Should You Use Customer Feedback Surveys? | 4 Things to Consider

Customer feedback surveys. It is something a lot of companies swear by and cannot do without. Those who do not do it typically want to do it but just have not had the time, budget, or expertise to apply it.

Customer feedback surveys come in many shapes in sizes. The important part is instituting something to collect and review comments from your customers. Here are some examples of forms of customer feedback surveys:

  1. Comment cards at your retail store or restaurant
  2. Email surveys sent after the customer places an order
  3. Consumer ratings using Google or Yelp
  4. Mailed surveys to customer households
  5. Quick telephone calls after a store visit

No matter what option you choose, the important thing is to chose at least one. Although many businesses choose to embark on the customer survey train by themselves without an expert, using a third-party does offer value.

Value in terms of what are the right questions to ask, what is the right length, what is the best way to survey, and the ability to offer an independent third-party to collect honest and unbiased data.

Should You Use Customer Feedback Surveys? | 4 Things to Consider

Without customer feedback surveys your business is not getting the full picture. Here are 4 things you are missing out on if you do not conduct regular customer surveys. All 4 of these items are critical to the immediate and long-term success of a business.

You are not hearing issues to be corrected

As they say with market research, you are likely hearing only the extremes at your business. You hear from the customers who are very happy. You also hear from the customers who are really upset. Typically nothing in-between.

But those people in-between constitute your largest customer segment. What they have to say (both good and bad) is what is going to drive success or failure of your business. The only way to uncover feedback and insights from this audience is through a formal proactive customer feedback survey.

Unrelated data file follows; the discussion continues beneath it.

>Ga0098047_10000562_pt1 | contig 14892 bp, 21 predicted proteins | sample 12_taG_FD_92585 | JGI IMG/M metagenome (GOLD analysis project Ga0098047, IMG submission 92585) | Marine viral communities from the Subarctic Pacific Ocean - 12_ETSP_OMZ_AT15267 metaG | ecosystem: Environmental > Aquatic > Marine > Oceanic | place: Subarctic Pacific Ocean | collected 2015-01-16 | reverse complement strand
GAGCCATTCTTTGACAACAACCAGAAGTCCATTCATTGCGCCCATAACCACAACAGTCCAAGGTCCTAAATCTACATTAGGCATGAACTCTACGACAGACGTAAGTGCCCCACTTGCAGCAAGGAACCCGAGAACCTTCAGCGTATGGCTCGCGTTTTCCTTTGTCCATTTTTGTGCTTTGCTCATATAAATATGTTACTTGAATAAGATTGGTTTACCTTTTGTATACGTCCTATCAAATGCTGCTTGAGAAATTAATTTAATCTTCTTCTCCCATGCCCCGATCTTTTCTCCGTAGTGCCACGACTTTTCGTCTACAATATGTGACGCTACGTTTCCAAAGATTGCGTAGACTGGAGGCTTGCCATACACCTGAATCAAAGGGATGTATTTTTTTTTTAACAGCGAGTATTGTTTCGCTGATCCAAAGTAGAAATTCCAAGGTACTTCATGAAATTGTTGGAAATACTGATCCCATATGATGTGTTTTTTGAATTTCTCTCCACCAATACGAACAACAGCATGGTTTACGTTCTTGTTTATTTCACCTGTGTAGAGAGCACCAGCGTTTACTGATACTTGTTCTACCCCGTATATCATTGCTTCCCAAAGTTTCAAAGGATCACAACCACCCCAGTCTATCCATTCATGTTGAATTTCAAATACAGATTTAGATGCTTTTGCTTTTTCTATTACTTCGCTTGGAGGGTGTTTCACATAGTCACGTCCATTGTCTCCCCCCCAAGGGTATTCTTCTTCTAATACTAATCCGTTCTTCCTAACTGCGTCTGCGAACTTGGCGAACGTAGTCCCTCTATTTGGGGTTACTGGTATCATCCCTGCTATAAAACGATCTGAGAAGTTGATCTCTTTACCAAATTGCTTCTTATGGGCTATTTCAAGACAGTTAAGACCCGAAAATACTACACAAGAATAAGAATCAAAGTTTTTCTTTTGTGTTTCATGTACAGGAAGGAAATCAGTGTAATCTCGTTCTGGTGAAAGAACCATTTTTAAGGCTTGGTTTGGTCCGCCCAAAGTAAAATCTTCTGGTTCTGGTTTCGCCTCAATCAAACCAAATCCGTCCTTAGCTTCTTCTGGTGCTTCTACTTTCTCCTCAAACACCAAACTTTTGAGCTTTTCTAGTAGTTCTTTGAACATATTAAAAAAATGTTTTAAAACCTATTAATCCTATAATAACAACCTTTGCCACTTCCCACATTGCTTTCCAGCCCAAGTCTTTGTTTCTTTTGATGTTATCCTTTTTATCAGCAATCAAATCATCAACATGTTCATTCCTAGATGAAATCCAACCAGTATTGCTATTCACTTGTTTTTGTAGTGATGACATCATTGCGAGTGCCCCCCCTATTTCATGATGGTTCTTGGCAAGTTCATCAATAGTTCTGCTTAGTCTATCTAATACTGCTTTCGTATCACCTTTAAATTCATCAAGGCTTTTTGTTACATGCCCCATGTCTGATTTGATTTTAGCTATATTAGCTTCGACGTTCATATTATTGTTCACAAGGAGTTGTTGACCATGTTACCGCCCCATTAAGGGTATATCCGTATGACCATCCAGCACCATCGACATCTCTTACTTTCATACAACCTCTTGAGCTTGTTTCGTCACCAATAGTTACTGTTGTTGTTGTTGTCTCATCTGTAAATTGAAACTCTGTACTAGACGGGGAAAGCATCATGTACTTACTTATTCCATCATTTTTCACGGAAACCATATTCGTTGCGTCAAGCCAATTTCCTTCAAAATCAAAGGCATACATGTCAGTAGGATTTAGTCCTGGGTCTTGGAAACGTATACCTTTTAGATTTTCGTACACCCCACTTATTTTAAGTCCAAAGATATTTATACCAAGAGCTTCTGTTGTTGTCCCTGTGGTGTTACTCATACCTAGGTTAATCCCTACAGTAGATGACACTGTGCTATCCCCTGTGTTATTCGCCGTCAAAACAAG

You are not understanding what drives customer loyalty

Similar to the prior point, you may be getting the highs and lows. Let's say you have a Google ratings system set up so people can rate your business. Unfortunately most of the ratings you receive are just simple star ratings without any detail.

For example, Jim rates your business a 4. Do you know what it would take to get Jim's rating to a 5? Did you know that Jim was planning on rating your business a 2 until the cashier made a friendly comment on his way out? Is Jim likely to mention this on his consumer review?

Likely not, but he would through a more formal customer feedback survey. These are the types of questions you can ask and the insights you can uncover with a survey.


You are not fully understanding the impact of your marketing

One of the most difficult pieces of running a business is understanding the ROI of your marketing. This has become somewhat easier in the digital age in which ads can be tracked back to website visits and even conversions. Some of these digital sources do an excellent job at tracking the "what?"

However, several other key performance indicators (KPIs) exist which need to be tracked regularly. These cannot be tracked through Google Analytics, Facebook, or AdWords. These are metrics like perception, net promoter score (NPS), and source(s) of awareness.

How valuable would it be if you knew where each and every customer saw or heard about you in the past 30 days. For example, your billboard on the highway, that television news sponsorship you ran on the weather program, etc. Understanding the impact and sources of awareness of your marketing helps you budget dollars more appropriately.

You are not benchmarking yourself to measure future success

Continually tracking customer feedback metrics helps your business evaluate yourself over time. Once you get started you can develop a baseline of metrics which becomes your goal.

For example, you tell your employees each month we want to achieve a 4.5 mean satisfaction rating out of 5. Therefore each month you can measure and monitor this which may dictate bonuses, rewards, etc.

Even more important, as you run your customer feedback surveys you will understand what drives good and bad scores.

Let's say you find out through analysis that those who mentioned long wait times were significantly more likely to rate their overall satisfaction low. Based on this you make a staffing decision to hire another cashier during lunch time to accommodate the increased traffic.

How did this change impact customer satisfaction?

It's easy when you have historical data to compare it against.

Contact Drive Research

Drive Research is a customer feedback survey company in New York. Our offices are located in Syracuse, NY but our team works with clients across the country. We specialize in a variety of qualitative and quantitative methodologies.

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